Joshua Culbreath - Marine Vet and Olympic Hero
by U.S. Marine Corps Ashley Boster
Joshua Culbreath, U.S. Marine Corps veteran and Olympic hero, passed away
on July 1, 2021. Culbreath was 88 years old.
Top Left - U.S. Marine Corps Pvt. Joshua
Culbreath earns the Bronze Medal for third place third place
in the 400 meter hurdles during the1956 Olympic Games" in
Melbourne, Australia ... Right - Pvt. Joshua Culbreath,
"Quantico’s gift to the 1956 Olympic Games" in Melbourne,
Australia, with some of the presents he brought home. In his
hand is his Bronze Medal for third place in the 400 meter
hurdles ... Bottom Left - Joshua Culbreath (center) with
Gen. James T. Conway (left) and Sgt. Maj. Carlton Kent
(right) accepts his induction into the U.S. Marine Corps
Sports Hall of Fame on an undiscloed date.. (Image created
by USA Patriotism! from photos courtesy of Joshua Culbreath's
September 14,1932, to Jesse and Anna B. Culbreath, and raised in the
tiny coal town of Norristown, Pennsylvania, Joshua Culbreath
conveyed a lifelong history of athletic excellence.
an amazing man, loved to talk, and always had a story to tell. He
loved to talk about his memorable high school and college days, his
childhood years, being a Quantico Marine, and, of course, his
Olympian days,” said Cynthia Culbreath, cousin of Joshua Culbreath.
He was a young track star through his school aged years and
in 1948, found himself best qualified as a hurdler during his junior
year at Norristown High School.
Continuing to Morgan State
College, Culbreath worked closely with Edward P. Hurt, known to be
one of the world’s greatest track coaches, where he started to gain
Culbreath, a trailblazer of his time, began to
travel abroad for competitions to other countries like Italy,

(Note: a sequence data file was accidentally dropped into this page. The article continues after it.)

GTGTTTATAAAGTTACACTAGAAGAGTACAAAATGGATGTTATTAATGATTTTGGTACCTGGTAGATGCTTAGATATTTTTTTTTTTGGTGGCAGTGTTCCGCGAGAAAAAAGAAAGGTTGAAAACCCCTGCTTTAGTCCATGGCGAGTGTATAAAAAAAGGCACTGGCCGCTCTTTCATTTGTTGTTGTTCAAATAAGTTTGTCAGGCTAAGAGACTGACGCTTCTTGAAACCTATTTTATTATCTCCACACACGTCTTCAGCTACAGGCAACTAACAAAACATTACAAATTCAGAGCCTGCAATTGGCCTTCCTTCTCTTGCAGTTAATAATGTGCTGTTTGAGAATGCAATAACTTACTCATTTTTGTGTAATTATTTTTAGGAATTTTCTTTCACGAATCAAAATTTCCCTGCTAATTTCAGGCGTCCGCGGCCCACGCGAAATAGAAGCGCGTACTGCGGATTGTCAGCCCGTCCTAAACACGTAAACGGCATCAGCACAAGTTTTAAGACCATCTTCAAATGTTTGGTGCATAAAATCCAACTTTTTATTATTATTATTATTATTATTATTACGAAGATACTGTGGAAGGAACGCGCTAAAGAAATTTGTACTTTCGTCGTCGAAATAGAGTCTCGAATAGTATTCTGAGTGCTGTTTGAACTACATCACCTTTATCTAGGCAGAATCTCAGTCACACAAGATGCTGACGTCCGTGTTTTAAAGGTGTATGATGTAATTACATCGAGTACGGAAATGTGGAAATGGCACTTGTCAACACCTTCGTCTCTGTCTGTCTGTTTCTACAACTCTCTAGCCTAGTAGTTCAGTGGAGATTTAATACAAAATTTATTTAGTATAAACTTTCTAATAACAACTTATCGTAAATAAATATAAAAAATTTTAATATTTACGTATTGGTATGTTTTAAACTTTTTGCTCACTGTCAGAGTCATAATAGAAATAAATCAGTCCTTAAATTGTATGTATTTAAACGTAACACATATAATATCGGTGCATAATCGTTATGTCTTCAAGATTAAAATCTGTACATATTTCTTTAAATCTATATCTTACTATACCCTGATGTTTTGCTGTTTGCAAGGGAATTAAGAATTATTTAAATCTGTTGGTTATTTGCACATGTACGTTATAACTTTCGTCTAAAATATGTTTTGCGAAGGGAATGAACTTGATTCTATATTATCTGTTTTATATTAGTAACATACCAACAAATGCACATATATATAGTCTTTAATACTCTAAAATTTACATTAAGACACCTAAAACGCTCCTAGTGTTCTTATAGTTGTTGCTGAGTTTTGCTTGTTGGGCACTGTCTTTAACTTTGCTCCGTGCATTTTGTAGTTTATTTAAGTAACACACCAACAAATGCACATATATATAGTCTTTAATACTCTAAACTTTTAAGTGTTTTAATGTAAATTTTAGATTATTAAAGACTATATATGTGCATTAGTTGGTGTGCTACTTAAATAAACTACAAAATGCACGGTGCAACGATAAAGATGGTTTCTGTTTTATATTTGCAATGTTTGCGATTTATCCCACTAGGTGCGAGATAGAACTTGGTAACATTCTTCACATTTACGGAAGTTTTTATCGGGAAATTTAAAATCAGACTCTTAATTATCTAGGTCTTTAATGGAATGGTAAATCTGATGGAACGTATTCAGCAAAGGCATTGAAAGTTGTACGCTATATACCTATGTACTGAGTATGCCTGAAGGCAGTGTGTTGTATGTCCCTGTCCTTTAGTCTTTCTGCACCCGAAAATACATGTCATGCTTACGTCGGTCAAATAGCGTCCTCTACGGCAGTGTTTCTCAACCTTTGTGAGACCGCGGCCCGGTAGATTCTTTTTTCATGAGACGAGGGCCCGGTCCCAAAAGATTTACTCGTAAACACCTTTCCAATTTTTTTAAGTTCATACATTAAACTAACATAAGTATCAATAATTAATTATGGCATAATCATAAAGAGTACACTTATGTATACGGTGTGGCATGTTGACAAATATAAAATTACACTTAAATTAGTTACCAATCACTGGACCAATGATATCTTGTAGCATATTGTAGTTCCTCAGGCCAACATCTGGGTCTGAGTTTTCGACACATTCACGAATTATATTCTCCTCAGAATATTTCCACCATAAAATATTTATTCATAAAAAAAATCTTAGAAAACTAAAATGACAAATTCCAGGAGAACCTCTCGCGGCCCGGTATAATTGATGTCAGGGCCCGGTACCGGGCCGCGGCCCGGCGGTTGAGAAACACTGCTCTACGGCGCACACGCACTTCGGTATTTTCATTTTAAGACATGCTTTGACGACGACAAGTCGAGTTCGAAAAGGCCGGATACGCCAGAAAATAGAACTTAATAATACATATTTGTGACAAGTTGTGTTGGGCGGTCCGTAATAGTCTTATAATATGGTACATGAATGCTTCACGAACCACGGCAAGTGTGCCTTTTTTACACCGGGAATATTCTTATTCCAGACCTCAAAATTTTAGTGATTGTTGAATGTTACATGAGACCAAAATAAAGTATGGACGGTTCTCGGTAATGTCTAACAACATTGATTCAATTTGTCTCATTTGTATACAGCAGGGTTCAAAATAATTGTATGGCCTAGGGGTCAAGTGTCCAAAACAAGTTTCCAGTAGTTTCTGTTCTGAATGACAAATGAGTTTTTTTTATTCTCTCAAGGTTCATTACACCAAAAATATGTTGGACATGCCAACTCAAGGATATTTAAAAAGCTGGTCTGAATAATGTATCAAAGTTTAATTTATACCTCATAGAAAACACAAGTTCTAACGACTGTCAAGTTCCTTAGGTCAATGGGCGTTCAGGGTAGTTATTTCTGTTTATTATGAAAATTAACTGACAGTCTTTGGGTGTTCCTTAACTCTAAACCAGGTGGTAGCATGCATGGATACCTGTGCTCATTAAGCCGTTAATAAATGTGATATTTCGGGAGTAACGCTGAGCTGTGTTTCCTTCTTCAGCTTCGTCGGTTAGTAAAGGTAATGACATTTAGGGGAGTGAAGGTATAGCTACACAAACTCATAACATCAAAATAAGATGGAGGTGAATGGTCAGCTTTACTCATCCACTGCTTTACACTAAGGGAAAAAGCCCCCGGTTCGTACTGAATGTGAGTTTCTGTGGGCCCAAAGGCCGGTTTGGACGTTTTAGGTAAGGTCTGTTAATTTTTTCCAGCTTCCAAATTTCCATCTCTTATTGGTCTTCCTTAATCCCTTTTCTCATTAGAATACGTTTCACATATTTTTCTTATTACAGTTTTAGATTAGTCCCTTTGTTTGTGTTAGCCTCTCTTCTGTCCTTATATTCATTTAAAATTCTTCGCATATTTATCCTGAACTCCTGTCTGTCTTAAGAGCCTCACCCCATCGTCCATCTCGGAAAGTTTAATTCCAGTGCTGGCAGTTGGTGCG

Ireland, and Scotland. There he competed in the 400m hurdles;
continuing to set new records along the way.
successes continued as he competed and won gold medals in the 1955
and 1959 Pan American Games.
In 1956, he enlisted into the
United States Marine Corps where he served on active duty at Marine
Corps Base Quantico, Virginia for three years.
“Josh was a
die-hard Semper Fi Marine man!” said Cynthia. “That's all he talked
about in his life, telling stories of Marine life.”
young Marine, Culbreath continued competing in the All-Marine Track
and Field Championships, setting new Marine Corps and Inter-Service
records. He traveled overseas to Berlin with the Armed Forces team
to compete, and there, won several military and NATO track and field
Culbreath was considered “Quantico’s gift to the 1956
Olympic Games” and rightfully so, landing him the bronze medal in
the 400m hurdles in the 1956 Melbourne, Australia Olympic Games.
Following the 1956 Olympic Games, Joshua Culbreath said, "As I
stood there on the victory stand with Glenn Davis and Eddie
Southern, I had a proud feeling run through me which I’d never felt
before. As we stood there, they raised the American flags (ones for
each of us), then played the Star-Spangled Banner, nothing I
believe, can ever replace our National Anthem to make one proud he’s
an American. Every one of our American athletes who took that
victory stand will bear me out on that.”
In an article
written by Staff Sgt. John Mahoney, in October of 1956, Mahoney
emphasized that Culbreath feels that sports, and for him track, has
had a bearing on making him a better Marine.
competitive spirit which helps a man both in the world of running
and combat needs a mentally and physically conditioned man. Through
his Marine training and track training, he feels he can qualify
better as a defender of his country,” said Mahoney.
Culbreath received his Master of Arts degree in education from
Temple University. In 1988, he went on to coach track and field at
Ohio’s Central State University. It was during this time that he
coached his team to 10 National Association of Intercollegiate
Athletics (NAIA) championships.
Four of his athletes
competed in the 1996 Summer Olympics in Atlanta, Georgia; to include
the 400m hurdles gold medalist, Deon Hemmings. Culbreath, and his
track team, were invited to the White House Rose Garden and honored
by President Bill Clinton in June 1993.
After his coaching
career, Culbreath later became the athletic director at Morehouse
College in Atlanta.
Culbreath made guest appearances on “The
Cosby Show”, playing the character of Col. Sanford B. “Tailwind”
Turner, Cliff Huxtable’s college track rival.
In 1994, he
was inducted into the Penn Relays Track and Field Wall of Fame. He
was also inducted into multiple other Halls of Fame and won
countless awards and accolades, during his career.
was an inspiration to many; he was a Marine, Olympian, teacher, and
In the words of Staff Sgt. John Mahoney, “Champions,
like fighting men are made not born. It's a man's will to be the
greatest…hard training, and few breaks.”
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